12 Easy Ways to Get Rid of Acid Reflux

Following these steps can help reduce heartburn symptoms

Acid reflux occurs when stomach acid travels up the esophagus. This can cause a burning sensation in your chest, commonly known as heartburn.

Heartburn and reflux can be occasional issues or chronic and ongoing problems. Longstanding frequent reflux irritates the lining of the esophagus, leading to gastroesophageal reflux disease (GERD).

This article discusses how to get rid of reflux acid. It provides 12 things you can do to prevent acid reflux attacks.

Healthy low fat pita dip for acid reflux
Pixel Stories / Stocksy United

What Causes Reflux?

Reflux occurs when stomach acid or stomach content flows backward into your esophagus, causing heartburn.

Heartburn is generally a treatable problem. Most of the time, people can manage their symptoms with lifestyle and diet modification. Also, over-the-counter medications can help reduce symptoms.

Some people need stronger treatment or even surgical procedures to overcome chronic heartburn.

Although reflux is considered a treatable disease, inappropriate treatment can cause severe complications in the long term. If you experience symptoms of acid reflux, consult with a doctor first to get an accurate diagnosis and receive adequate treatment. 

To adjust your lifestyle toward preventing reflux, use "The Rule of Fours": four key points to follow during the day, during meals, and after your meal.

Four Things to Do Throughout the Day

  1. Stay active: Try to stick to an exercise routine. Although it may be tough to fit in the time for working out, it is definitely worth it. Weight loss mitigates reflux symptoms.
  2. Do not smoke: An underlying cause of reflux is the weakness of the muscles in the stomach and esophagus. Nicotine can cause this weakness. Try to avoid secondhand smoke at parties and other events if possible.
  3. Do not eat late at night: This may be difficult if you're a night owl or go to social gatherings that run late, but try to avoid heavy foods after dinner and instead choose small, light snacks.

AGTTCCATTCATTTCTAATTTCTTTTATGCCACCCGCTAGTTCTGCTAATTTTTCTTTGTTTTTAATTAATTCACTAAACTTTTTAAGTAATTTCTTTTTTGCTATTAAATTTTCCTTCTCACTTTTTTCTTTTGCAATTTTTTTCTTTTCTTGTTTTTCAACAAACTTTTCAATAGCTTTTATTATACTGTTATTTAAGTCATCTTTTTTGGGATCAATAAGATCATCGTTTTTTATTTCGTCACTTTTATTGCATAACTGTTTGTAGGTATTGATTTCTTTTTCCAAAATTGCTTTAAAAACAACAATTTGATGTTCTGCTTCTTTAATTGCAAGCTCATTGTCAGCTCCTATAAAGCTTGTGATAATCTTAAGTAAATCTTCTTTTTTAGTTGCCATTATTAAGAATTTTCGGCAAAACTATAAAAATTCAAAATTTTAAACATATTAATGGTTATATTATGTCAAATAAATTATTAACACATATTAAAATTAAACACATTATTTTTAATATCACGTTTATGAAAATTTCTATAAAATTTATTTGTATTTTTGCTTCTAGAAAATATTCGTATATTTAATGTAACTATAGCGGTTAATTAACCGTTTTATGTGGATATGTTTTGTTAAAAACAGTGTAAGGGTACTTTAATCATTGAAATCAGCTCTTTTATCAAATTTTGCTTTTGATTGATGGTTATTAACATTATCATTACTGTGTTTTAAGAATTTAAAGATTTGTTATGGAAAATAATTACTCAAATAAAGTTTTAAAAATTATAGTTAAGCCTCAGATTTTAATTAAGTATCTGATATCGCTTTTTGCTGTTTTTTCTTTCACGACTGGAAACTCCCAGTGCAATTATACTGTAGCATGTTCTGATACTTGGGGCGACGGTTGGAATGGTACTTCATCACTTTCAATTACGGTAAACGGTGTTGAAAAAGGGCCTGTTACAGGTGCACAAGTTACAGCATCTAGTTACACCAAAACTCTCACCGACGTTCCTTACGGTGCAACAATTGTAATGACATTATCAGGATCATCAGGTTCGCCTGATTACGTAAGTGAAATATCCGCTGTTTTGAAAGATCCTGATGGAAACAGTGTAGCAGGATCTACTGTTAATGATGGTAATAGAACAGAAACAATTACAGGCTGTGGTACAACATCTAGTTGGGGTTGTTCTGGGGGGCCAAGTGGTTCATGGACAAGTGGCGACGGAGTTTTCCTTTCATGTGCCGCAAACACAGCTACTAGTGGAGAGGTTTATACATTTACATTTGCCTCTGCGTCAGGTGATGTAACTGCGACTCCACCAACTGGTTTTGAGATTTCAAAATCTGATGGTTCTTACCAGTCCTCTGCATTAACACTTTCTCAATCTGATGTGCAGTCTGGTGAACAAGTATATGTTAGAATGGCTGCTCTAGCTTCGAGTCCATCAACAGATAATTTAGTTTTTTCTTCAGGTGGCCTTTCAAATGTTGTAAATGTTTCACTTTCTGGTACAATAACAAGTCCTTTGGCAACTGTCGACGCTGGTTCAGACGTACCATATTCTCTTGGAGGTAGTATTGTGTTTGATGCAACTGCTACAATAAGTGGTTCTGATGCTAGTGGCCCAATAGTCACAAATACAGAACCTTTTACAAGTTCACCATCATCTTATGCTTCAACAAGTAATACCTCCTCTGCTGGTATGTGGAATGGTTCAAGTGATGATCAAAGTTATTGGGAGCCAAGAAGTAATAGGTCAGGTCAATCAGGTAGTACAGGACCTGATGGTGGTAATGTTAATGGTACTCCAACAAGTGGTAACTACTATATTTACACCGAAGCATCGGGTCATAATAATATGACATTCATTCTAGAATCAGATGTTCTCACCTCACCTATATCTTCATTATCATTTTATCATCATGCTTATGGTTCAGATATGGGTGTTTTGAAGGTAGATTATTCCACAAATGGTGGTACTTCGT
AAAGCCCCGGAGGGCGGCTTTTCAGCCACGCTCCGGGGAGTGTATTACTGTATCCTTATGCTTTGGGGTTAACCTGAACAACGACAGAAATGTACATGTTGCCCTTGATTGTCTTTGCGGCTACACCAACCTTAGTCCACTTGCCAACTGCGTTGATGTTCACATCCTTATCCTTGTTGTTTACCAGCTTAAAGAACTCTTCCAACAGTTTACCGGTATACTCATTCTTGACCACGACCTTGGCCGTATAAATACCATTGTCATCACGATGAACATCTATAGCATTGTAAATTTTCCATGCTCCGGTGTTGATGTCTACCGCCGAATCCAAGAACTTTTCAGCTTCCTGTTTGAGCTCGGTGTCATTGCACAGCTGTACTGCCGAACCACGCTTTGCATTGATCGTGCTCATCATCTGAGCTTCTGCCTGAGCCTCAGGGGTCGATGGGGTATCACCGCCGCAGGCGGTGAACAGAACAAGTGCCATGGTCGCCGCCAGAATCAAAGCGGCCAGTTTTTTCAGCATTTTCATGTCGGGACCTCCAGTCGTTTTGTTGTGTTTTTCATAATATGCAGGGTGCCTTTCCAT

4. Limit your alcohol intake: Whether it’s a glass of wine with dinner or a beer after work, any alcohol can worsen reflux.

Four Things to Do While Eating

  1. Avoid fatty foods: Foods such as chips, dips, cheeses, and deep-fried foods slow down your stomach emptying time. This allows more acid and stomach contents to flow back into your esophagus, causing heartburn.
  2. Hydrate with water: Drink water instead of soda or juices like grapefruit, orange, and tomato. These types of drinks cause excess acid in your stomach.
  3. Season lightly: Spicy foods and things like onions and garlic often bother people with GERD and make heartburn worse.
  4. Use smaller plates: Eating large meals can trigger symptoms, so try eating smaller meals throughout the day.

Four Things to Do After Eating

  1. Limit coffee and desserts: Chocolate and caffeine might be a favorite, but they often trigger symptoms.
  2. Slow down: Physical exertion after a meal can lead to reflux.
  3. Skip the after-dinner mint: Peppermint is another heartburn irritant.
  4. Stay awake: Eating delicious food might make you sleepy, but fight the urge to take a nap. Lying down within three hours after eating can cause acid reflux symptoms to flare up.

With these small changes, you can help your heartburn even if you suffer from GERD. Remember The Rule of Fours, and you will reduce or even eliminate your acid reflux.